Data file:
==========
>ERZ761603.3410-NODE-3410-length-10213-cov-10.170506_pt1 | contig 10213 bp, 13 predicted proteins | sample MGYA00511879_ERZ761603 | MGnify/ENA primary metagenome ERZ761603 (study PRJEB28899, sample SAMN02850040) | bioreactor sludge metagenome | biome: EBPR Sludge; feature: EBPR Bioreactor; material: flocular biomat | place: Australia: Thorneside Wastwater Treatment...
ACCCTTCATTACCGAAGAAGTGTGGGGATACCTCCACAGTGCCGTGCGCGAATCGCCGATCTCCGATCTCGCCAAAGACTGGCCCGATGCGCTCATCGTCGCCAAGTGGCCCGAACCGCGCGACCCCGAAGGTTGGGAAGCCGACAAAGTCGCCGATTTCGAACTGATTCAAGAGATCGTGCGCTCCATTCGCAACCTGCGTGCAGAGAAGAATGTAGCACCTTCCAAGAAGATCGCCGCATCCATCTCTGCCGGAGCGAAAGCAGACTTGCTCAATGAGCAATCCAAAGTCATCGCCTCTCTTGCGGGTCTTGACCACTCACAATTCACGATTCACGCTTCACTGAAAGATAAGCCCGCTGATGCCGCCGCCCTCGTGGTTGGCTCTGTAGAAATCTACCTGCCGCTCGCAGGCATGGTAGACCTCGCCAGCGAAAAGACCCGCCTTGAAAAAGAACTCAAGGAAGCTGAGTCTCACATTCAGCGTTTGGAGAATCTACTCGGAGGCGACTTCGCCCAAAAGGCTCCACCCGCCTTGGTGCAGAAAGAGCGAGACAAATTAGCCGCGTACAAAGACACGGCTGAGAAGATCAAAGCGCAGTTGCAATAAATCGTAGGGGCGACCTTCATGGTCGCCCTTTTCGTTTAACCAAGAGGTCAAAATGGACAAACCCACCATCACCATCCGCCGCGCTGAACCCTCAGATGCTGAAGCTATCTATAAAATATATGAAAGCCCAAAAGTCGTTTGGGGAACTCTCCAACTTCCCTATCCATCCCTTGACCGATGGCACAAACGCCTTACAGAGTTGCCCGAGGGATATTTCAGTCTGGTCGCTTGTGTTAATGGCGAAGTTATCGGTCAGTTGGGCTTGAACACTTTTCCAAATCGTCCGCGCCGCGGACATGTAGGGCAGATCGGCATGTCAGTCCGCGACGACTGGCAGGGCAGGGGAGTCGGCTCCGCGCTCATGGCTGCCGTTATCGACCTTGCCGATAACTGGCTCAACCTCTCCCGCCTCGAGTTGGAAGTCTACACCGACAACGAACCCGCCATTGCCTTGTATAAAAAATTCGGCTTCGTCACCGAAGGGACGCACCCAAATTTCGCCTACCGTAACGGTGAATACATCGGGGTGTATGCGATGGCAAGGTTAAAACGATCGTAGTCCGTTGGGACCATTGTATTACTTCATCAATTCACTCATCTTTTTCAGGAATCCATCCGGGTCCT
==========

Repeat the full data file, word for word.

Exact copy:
>ERZ761603.3410-NODE-3410-length-10213-cov-10.170506_pt1 | contig 10213 bp, 13 predicted proteins | sample MGYA00511879_ERZ761603 | MGnify/ENA primary metagenome ERZ761603 (study PRJEB28899, sample SAMN02850040) | bioreactor sludge metagenome | biome: EBPR Sludge; feature: EBPR Bioreactor; material: flocular biomat | place: Australia: Thorneside Wastwater Treatment...
ACCCTTCATTACCGAAGAAGTGTGGGGATACCTCCACAGTGCCGTGCGCGAATCGCCGATCTCCGATCTCGCCAAAGACTGGCCCGATGCGCTCATCGTCGCCAAGTGGCCCGAACCGCGCGACCCCGAAGGTTGGGAAGCCGACAAAGTCGCCGATTTCGAACTGATTCAAGAGATCGTGCGCTCCATTCGCAACCTGCGTGCAGAGAAGAATGTAGCACCTTCCAAGAAGATCGCCGCATCCATCTCTGCCGGAGCGAAAGCAGACTTGCTCAATGAGCAATCCAAAGTCATCGCCTCTCTTGCGGGTCTTGACCACTCACAATTCACGATTCACGCTTCACTGAAAGATAAGCCCGCTGATGCCGCCGCCCTCGTGGTTGGCTCTGTAGAAATCTACCTGCCGCTCGCAGGCATGGTAGACCTCGCCAGCGAAAAGACCCGCCTTGAAAAAGAACTCAAGGAAGCTGAGTCTCACATTCAGCGTTTGGAGAATCTACTCGGAGGCGACTTCGCCCAAAAGGCTCCACCCGCCTTGGTGCAGAAAGAGCGAGACAAATTAGCCGCGTACAAAGACACGGCTGAGAAGATCAAAGCGCAGTTGCAATAAATCGTAGGGGCGACCTTCATGGTCGCCCTTTTCGTTTAACCAAGAGGTCAAAATGGACAAACCCACCATCACCATCCGCCGCGCTGAACCCTCAGATGCTGAAGCTATCTATAAAATATATGAAAGCCCAAAAGTCGTTTGGGGAACTCTCCAACTTCCCTATCCATCCCTTGACCGATGGCACAAACGCCTTACAGAGTTGCCCGAGGGATATTTCAGTCTGGTCGCTTGTGTTAATGGCGAAGTTATCGGTCAGTTGGGCTTGAACACTTTTCCAAATCGTCCGCGCCGCGGACATGTAGGGCAGATCGGCATGTCAGTCCGCGACGACTGGCAGGGCAGGGGAGTCGGCTCCGCGCTCATGGCTGCCGTTATCGACCTTGCCGATAACTGGCTCAACCTCTCCCGCCTCGAGTTGGAAGTCTACACCGACAACGAACCCGCCATTGCCTTGTATAAAAAATTCGGCTTCGTCACCGAAGGGACGCACCCAAATTTCGCCTACCGTAACGGTGAATACATCGGGGTGTATGCGATGGCAAGGTTAAAACGATCGTAGTCCGTTGGGACCATTGTATTACTTCATCAATTCACTCATCTTTTTCAGGAATCCATCCGGGTCCT